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Taking Away Refugees’ Valuables: A Harmful and Disgraceful Move

January 23, 2016

The policy recently initiated by the governments of Denmark and Switzerland to seize the valuables of refugees on arrival is another example of governments’ senseless responses to the humanitarian crisis that refugees face in reaching Europe.

Notice that I am calling it a humanitarian crisis not a “refugee crisis” and that it is the refugees who suffer this crisis, not Europe. It is important to point this out because words have had such a distorting effect on how Europeans perceive the situation.

Anti-immigration rhetoric and inflammatory speech about the scale of refugee arrivals have distracted the public from the core of the problem: that large numbers of people at Europe’s borders are in need of humanitarian assistance because they are at risk of dying. While European countries have tended to be pro-active and generous in providing humanitarian aid after natural disasters (think: the earthquakes of Haiti or Nepal) or after a war (think Darfur or Congo) they have a different approach to this particular disaster. Does it mean that the EU’s humanitarian principles only apply when the people affected are far from its shores?

While EU states and institutions have spent large amounts of money in processing asylum applications and welcoming refugees, they have failed to devise a solid and comprehensive strategy so as to ensure all those in dire need receive assistance. This failure is not out of a lack of knowledge, capacities or of money as some governments have suggested. It is a deliberate lack of coordination allowing EU states to implement their own policies and opt for the response that best suits their current interests.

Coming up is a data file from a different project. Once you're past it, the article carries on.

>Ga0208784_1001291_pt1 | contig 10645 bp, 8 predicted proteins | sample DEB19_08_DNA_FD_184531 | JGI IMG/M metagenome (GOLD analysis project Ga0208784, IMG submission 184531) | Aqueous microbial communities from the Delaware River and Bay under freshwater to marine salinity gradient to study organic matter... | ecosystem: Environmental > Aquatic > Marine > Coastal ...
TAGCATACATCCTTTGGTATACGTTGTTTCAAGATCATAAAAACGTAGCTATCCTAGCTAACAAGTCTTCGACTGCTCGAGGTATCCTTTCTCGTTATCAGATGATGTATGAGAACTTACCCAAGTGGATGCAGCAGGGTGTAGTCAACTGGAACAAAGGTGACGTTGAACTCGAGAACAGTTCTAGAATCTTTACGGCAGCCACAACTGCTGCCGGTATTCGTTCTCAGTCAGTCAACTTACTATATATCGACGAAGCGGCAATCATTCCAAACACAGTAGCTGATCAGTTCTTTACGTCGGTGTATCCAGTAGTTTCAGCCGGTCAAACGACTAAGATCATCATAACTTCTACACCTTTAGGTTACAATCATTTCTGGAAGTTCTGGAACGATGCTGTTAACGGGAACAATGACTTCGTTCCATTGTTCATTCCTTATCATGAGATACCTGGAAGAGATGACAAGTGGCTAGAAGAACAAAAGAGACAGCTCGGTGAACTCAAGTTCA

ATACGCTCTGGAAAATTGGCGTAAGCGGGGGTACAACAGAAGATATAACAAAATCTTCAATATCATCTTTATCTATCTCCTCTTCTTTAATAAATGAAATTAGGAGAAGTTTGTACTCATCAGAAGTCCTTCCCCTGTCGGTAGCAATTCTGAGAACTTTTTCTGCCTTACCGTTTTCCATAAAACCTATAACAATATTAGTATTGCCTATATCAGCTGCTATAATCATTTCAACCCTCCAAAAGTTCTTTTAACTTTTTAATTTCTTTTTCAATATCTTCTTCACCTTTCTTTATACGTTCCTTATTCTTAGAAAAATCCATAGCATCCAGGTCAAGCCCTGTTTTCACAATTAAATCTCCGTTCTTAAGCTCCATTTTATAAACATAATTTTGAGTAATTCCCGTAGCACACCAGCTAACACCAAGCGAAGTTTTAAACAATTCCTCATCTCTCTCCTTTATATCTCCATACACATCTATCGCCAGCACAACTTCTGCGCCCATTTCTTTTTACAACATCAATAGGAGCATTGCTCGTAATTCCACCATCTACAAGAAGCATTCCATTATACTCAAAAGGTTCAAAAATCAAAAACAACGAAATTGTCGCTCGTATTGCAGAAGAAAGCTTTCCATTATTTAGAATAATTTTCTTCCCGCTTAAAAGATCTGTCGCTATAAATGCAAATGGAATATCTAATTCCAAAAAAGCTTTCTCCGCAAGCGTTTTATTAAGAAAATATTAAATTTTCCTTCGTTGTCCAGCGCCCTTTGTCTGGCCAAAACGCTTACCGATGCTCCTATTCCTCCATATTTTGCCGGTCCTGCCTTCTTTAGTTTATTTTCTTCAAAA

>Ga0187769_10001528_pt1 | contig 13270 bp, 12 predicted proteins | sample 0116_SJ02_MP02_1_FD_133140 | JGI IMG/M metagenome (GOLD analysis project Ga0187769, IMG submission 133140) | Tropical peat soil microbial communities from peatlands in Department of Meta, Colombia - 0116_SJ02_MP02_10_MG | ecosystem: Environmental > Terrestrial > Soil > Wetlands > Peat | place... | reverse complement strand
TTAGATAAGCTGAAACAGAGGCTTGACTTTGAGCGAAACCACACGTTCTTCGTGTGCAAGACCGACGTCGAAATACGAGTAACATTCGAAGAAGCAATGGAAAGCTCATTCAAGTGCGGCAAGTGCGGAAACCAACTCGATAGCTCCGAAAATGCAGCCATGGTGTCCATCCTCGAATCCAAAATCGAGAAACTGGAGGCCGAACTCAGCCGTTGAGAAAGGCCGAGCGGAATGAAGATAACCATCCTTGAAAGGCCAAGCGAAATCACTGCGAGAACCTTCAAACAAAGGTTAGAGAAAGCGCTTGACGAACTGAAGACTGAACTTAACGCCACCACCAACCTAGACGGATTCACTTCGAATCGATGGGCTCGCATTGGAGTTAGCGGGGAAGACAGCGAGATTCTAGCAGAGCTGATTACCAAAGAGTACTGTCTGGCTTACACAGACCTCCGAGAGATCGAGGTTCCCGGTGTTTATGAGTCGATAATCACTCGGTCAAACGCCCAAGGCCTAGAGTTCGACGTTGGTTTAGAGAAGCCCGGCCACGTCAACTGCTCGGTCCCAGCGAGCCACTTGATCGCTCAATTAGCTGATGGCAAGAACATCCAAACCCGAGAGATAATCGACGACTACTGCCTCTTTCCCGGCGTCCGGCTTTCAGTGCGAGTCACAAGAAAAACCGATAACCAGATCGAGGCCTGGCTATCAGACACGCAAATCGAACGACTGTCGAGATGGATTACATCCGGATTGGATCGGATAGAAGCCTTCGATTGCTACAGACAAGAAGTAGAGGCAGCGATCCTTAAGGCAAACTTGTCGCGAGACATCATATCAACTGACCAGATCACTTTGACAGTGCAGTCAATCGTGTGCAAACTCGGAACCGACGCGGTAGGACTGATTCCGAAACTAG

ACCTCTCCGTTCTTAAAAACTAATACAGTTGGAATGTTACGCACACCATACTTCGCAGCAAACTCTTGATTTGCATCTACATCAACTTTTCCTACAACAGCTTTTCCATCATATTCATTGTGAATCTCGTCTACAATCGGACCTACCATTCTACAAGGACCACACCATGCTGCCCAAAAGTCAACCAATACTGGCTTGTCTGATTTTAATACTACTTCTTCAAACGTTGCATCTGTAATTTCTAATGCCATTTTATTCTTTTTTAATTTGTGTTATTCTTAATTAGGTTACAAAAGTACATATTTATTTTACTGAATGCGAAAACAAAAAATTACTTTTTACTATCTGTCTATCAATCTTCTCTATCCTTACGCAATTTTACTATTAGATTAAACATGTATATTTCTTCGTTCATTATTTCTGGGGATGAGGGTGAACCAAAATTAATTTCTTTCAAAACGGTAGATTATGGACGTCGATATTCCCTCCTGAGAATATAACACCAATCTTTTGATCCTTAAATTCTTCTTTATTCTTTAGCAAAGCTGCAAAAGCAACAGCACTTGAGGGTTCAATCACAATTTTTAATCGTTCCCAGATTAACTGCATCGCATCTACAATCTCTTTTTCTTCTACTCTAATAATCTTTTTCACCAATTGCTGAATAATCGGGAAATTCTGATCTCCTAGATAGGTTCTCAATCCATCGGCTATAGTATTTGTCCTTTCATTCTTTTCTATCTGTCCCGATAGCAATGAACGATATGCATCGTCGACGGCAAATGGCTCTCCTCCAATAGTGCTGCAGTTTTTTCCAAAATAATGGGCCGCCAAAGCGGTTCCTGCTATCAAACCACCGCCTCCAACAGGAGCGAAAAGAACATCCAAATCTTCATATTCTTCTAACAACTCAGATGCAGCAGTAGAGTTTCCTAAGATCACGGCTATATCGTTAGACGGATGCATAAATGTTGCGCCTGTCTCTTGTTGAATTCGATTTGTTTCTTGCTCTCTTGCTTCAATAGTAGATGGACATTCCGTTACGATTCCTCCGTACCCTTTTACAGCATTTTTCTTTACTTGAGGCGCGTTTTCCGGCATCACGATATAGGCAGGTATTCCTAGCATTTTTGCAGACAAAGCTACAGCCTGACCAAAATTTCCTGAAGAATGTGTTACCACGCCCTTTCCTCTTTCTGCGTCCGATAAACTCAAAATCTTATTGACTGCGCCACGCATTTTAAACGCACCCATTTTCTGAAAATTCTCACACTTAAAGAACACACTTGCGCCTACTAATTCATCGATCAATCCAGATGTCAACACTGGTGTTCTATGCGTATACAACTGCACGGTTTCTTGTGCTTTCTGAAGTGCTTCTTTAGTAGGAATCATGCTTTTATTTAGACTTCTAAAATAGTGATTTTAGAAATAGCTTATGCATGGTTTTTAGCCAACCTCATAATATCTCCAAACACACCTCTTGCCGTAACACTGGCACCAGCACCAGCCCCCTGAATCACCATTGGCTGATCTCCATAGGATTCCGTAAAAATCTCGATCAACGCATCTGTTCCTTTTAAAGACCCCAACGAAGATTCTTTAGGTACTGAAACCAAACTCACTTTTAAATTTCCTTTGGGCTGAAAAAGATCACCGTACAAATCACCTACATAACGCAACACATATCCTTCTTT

It would not be very difficult to divide the number of asylum-seekers between European member states so that the Mediterranean countries do not receive the bulk of arrivals and all states receive refugees according to their ability to absorb them. It would also not be very difficult to pool funds to finance life-saving assistance to those arriving in risky conditions. Nor would it be difficult to locate empty buildings (there are around 11 million empty homes throughout the EU, according to the Guardian in 2014) and use them to accommodate asylum-seekers rather than allowing them to live in tents for prolonged periods of time. But EU states continue to argue that there is no money for such a response and sadly, their electorate seems to believe them.

A German police officer talks to a young refugee as he waits for a bus outside the central railway station in Munich. Photograph: Christof Stache/AFP/Getty Images
A German police officer talks to a young refugee as he waits for a bus outside the central railway station in Munich. Photograph: Christof Stache/AFP/Getty Images

It is a disgrace that governments have pushed the “there’s no money” argument so far that they find it justifiable to rob refugees on arrival, who by definition have been subjected to life-threatening conditions in their own country and have also suffered a long, expensive and sometimes traumatic journey to reach Europe. These people have held on to their savings with huge difficulty. They carefully chose to save that money so as to maintain a small safety net for their future lives in Europe, and it is taken away from them on the very first day.